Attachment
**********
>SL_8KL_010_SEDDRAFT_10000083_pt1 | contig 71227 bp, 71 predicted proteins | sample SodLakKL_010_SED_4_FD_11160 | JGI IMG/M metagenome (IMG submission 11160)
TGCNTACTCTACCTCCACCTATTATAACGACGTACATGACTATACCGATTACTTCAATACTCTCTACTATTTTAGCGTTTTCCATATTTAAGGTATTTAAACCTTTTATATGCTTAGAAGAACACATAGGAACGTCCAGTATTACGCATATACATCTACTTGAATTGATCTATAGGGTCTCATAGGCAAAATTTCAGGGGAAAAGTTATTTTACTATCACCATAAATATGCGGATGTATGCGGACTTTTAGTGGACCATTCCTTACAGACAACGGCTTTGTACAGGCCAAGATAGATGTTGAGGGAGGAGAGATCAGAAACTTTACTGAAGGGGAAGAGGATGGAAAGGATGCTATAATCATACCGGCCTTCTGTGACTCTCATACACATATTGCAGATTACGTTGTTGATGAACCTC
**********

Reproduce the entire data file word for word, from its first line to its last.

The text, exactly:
>SL_8KL_010_SEDDRAFT_10000083_pt1 | contig 71227 bp, 71 predicted proteins | sample SodLakKL_010_SED_4_FD_11160 | JGI IMG/M metagenome (IMG submission 11160)
TGCNTACTCTACCTCCACCTATTATAACGACGTACATGACTATACCGATTACTTCAATACTCTCTACTATTTTAGCGTTTTCCATATTTAAGGTATTTAAACCTTTTATATGCTTAGAAGAACACATAGGAACGTCCAGTATTACGCATATACATCTACTTGAATTGATCTATAGGGTCTCATAGGCAAAATTTCAGGGGAAAAGTTATTTTACTATCACCATAAATATGCGGATGTATGCGGACTTTTAGTGGACCATTCCTTACAGACAACGGCTTTGTACAGGCCAAGATAGATGTTGAGGGAGGAGAGATCAGAAACTTTACTGAAGGGGAAGAGGATGGAAAGGATGCTATAATCATACCGGCCTTCTGTGACTCTCATACACATATTGCAGATTACGTTGTTGATGAACCTC